Making a personal injury claim to an insurance company can feel overwhelming. You have to work with insurance companies, adjusters, lawyers, and law enforcement officers while grappling with personal injuries and missing work. With these tips, you can make your Arizona car insurance claim a smooth and stress-free process.
How to File a Car Insurance Claim in Arizona
Understand the Insurance Coverage
All drivers in Arizona must carry car insurance. People should understand their policy before driving, but if you don’t, now is the time to review it. The state requires the following liability insurance minimums:
- Bodily harm: $15,000 per person
- Bodily harm with multiple injured people: $30,000 per accident
- Property damage: $10,000
Car insurance contains multiple components, with each part covering people for different potential damages. For instance, collision coverage pays for vehicle damage related to the accident. Someone cannot use their collision coverage to pay for medical bills.
Collect On-Site Evidence
Collecting evidence at the accident scene makes a world of difference during the claims process. People who do not require medical attention should take photos and videos as proof of damages. Some of the items to record include:
- Bodily harm or injuries
- Damage to vehicles
- Property damage
- Skid marks
- The other driver’s name, address, and driver’s license number
- The other car’s make, model, and color
- The weather
The more high-quality evidence, the harder it is for an insurance company to reject the claim. Additional resources include talking to eyewitnesses and recovering video footage. Law enforcement officers will file a formal accident report of the incident if it involves an injury, death, or property damage greater than $1,000.
Collect Off-Site Evidence
Car accidents don’t start and stop in one location. The damages and injuries cause a ripple effect that reverberates through a victim’s life. A severe car accident can leave people with physical and emotional pain that lasts weeks, months, or years.
Medical bills, rehabilitation, medication, and therapy can bolster an Arizona car insurance claim. Any bills with tangible amounts – such as a $500 bill to repair a bumper – are considered special damages, while intangible injuries – like emotional distress – do not have dollar values and are considered general damages. An insurance company will compensate victims for both types of damages.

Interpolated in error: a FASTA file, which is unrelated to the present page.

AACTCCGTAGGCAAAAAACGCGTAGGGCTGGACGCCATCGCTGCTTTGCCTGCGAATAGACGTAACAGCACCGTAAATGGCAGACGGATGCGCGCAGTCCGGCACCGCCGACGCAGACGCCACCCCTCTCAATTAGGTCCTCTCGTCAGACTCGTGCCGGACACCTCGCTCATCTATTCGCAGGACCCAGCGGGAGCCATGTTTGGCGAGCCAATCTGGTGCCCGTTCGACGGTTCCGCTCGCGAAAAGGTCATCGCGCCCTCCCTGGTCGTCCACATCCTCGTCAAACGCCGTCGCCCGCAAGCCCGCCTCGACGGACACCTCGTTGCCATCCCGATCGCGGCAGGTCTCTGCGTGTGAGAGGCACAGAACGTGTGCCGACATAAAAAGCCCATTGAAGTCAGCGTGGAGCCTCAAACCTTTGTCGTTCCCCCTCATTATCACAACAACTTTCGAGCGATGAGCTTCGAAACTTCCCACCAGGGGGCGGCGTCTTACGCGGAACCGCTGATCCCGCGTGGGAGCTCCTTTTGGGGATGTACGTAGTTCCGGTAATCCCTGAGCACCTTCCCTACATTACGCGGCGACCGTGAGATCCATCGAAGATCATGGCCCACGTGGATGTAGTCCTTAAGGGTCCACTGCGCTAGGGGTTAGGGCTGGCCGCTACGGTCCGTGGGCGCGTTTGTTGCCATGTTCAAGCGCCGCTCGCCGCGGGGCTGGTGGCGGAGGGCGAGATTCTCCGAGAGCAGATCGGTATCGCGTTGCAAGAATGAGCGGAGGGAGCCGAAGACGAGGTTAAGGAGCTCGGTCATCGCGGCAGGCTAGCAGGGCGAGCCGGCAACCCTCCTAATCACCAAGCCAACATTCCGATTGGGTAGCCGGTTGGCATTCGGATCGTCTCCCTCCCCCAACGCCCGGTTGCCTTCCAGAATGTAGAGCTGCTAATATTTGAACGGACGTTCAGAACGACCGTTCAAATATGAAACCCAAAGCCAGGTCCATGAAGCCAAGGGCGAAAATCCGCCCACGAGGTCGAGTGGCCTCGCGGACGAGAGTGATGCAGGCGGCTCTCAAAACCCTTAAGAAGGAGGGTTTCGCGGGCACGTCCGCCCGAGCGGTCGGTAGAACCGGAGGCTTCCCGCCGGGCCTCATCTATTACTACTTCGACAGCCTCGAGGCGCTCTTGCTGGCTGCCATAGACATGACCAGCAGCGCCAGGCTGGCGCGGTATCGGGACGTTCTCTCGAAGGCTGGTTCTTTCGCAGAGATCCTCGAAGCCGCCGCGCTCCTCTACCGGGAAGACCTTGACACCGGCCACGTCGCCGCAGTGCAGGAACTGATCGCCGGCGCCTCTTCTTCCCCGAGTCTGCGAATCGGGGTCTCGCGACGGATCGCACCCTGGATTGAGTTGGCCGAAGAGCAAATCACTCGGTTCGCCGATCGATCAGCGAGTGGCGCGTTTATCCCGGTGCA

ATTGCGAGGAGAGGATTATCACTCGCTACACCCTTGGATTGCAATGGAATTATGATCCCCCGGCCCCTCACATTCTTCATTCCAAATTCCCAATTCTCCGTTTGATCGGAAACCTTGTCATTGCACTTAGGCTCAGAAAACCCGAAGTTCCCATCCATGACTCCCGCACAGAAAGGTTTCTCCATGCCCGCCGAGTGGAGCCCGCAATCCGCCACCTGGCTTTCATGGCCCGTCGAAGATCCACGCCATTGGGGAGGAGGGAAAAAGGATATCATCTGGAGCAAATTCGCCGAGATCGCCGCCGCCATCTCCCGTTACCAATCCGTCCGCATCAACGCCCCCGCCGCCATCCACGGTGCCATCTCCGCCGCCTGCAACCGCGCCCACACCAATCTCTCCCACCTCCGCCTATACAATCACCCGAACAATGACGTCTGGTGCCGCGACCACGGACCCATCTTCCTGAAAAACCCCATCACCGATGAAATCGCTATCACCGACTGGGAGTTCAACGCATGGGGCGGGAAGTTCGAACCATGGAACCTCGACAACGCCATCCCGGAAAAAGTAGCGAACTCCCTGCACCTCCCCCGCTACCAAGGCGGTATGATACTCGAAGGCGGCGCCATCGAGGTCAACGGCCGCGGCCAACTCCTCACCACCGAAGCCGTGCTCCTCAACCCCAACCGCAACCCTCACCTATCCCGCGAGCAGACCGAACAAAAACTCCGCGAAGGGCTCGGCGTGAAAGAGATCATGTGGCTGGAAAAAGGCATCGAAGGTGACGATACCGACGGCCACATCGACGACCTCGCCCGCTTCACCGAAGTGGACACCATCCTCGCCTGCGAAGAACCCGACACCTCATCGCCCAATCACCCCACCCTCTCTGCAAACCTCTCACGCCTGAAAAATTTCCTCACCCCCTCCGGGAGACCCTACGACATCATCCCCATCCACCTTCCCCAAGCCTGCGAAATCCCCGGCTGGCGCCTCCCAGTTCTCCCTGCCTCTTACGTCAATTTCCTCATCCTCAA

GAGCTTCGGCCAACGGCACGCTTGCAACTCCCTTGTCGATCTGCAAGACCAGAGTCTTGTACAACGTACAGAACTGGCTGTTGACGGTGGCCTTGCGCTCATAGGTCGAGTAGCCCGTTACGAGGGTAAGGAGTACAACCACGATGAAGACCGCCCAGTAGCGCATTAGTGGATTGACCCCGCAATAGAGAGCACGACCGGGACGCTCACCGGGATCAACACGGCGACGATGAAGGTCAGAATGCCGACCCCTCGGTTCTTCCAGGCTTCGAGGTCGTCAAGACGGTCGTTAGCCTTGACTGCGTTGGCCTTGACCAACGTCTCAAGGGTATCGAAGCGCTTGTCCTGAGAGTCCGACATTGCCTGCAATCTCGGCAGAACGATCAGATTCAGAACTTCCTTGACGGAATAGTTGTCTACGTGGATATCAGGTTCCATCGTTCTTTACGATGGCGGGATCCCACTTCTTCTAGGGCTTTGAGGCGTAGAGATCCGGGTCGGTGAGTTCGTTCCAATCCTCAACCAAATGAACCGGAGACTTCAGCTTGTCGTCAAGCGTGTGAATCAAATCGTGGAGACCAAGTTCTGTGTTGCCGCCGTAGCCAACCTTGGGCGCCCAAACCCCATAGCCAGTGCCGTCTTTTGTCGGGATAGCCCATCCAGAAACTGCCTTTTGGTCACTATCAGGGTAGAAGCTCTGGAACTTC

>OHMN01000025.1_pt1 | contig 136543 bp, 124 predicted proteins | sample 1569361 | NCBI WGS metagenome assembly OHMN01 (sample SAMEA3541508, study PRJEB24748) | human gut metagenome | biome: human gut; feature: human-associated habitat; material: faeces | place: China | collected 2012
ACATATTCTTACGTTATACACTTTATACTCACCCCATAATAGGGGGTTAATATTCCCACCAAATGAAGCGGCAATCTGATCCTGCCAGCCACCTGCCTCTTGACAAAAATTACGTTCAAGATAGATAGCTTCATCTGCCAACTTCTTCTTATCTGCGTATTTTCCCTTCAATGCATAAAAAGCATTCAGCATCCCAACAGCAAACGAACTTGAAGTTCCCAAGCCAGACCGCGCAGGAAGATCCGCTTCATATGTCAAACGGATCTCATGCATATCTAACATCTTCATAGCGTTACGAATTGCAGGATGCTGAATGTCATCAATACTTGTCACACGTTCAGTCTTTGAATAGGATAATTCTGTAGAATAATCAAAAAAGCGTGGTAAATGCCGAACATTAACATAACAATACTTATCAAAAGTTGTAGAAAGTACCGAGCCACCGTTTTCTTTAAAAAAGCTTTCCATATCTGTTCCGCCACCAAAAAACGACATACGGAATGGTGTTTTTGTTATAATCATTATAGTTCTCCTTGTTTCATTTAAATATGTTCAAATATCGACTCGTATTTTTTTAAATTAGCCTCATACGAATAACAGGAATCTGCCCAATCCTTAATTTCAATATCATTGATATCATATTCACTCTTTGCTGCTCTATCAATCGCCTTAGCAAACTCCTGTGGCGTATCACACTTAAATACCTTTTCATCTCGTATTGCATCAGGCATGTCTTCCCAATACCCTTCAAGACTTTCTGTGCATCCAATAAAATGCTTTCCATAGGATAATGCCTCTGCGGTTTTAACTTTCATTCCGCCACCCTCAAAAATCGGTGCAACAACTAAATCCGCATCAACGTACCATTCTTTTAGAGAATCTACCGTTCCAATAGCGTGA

What to Avoid When Filing a Claim
The most significant error people make when filing a claim is admitting fault. Arizona is an at-fault state, so the driver responsible for the accident must pay a majority of the damages. Even the government website advises people to stay silent when discussing fault with the other party or insurance company.
Admitting fault is likely to preclude the inured person from recovering compensation for their damages. It also opens up the possibility of a lawsuit from the other party.
Navigating the Arizona car insurance claims process involves patience and attention to detail. For instance, people shouldn’t sign any releases or waivers unless they understand the documents or have legal guidance. The same applies when giving a recorded statement to the insurance company.
Remember that insurance companies make money by receiving premiums and minimizing payouts. Insurance providers do everything they possibly can to reduce the amount they pay injured victims. For example, while it’s tempting to take the first settlement offer from the insurance company, the first offer is usually very low and does not adequately represent an injured person’s damages.
Keep an eye on the statute of limitations, which expires two years after the accident under §12-542. After two years, the court will preclude injured persons from making a claim and receiving compensation. Anyone that plans to file a claim should get a personal injury lawyer involved early to avoid traps like the statute of limitations.
Determine Whether You Have a Valid Car Accident Claim in Arizona
Car accidents are one of the leading causes of insurance claims in Arizona. According to the Arizona Department of Transportation (ADOT), nearly 130,000 people suffered a vehicular accident in 2019. That figure includes 36,926 injuries and 911 fatalities.
If you suffer bodily injury or emotional distress due to a car accident, you may be entitled to compensation. Reach out to a local personal injury lawyer to discuss if you have a claim. If so, they can assist you through the claims process.